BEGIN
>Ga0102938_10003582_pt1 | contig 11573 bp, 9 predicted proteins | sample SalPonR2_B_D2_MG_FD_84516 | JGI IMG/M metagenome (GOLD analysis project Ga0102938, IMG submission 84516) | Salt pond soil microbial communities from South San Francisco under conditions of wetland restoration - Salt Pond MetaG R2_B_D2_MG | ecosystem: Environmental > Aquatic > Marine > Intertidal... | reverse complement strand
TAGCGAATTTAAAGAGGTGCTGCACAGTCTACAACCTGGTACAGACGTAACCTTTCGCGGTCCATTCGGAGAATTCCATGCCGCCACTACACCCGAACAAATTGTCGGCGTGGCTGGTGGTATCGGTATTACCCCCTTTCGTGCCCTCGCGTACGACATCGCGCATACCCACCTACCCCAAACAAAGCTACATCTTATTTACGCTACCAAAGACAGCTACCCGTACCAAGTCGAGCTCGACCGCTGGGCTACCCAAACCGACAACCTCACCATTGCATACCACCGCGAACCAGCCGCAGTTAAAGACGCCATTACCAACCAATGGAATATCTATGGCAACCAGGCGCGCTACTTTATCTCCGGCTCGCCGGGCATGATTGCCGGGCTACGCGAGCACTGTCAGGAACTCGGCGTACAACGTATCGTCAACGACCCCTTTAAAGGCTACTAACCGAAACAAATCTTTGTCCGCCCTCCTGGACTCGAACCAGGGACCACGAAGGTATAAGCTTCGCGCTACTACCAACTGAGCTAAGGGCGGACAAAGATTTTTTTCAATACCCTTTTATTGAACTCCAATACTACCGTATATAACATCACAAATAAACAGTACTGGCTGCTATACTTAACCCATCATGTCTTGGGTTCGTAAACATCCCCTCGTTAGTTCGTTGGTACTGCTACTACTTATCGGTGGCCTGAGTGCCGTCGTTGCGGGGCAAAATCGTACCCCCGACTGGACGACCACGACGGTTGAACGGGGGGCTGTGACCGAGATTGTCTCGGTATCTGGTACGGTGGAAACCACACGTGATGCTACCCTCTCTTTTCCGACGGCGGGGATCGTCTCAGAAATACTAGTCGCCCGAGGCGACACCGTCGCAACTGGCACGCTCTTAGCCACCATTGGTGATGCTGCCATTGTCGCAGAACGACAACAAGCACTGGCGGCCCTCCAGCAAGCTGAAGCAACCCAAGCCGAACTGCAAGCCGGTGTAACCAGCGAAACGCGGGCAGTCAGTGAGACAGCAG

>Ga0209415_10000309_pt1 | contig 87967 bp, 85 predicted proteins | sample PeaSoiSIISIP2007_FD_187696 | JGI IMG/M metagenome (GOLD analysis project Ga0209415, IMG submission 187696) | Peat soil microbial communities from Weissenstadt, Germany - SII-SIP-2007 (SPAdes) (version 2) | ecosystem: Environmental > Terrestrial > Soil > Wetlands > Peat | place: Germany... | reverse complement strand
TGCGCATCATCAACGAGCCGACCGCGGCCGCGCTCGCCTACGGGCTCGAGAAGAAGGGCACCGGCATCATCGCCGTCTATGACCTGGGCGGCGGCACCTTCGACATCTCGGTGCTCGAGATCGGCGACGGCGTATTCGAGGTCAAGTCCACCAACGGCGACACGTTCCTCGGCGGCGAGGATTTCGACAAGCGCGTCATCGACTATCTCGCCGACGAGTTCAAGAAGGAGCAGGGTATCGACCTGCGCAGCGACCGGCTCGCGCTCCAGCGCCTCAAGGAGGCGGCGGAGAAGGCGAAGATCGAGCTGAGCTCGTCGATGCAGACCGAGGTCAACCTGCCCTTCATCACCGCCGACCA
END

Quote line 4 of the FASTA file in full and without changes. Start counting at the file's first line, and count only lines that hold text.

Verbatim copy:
TGCGCATCATCAACGAGCCGACCGCGGCCGCGCTCGCCTACGGGCTCGAGAAGAAGGGCACCGGCATCATCGCCGTCTATGACCTGGGCGGCGGCACCTTCGACATCTCGGTGCTCGAGATCGGCGACGGCGTATTCGAGGTCAAGTCCACCAACGGCGACACGTTCCTCGGCGGCGAGGATTTCGACAAGCGCGTCATCGACTATCTCGCCGACGAGTTCAAGAAGGAGCAGGGTATCGACCTGCGCAGCGACCGGCTCGCGCTCCAGCGCCTCAAGGAGGCGGCGGAGAAGGCGAAGATCGAGCTGAGCTCGTCGATGCAGACCGAGGTCAACCTGCCCTTCATCACCGCCGACCA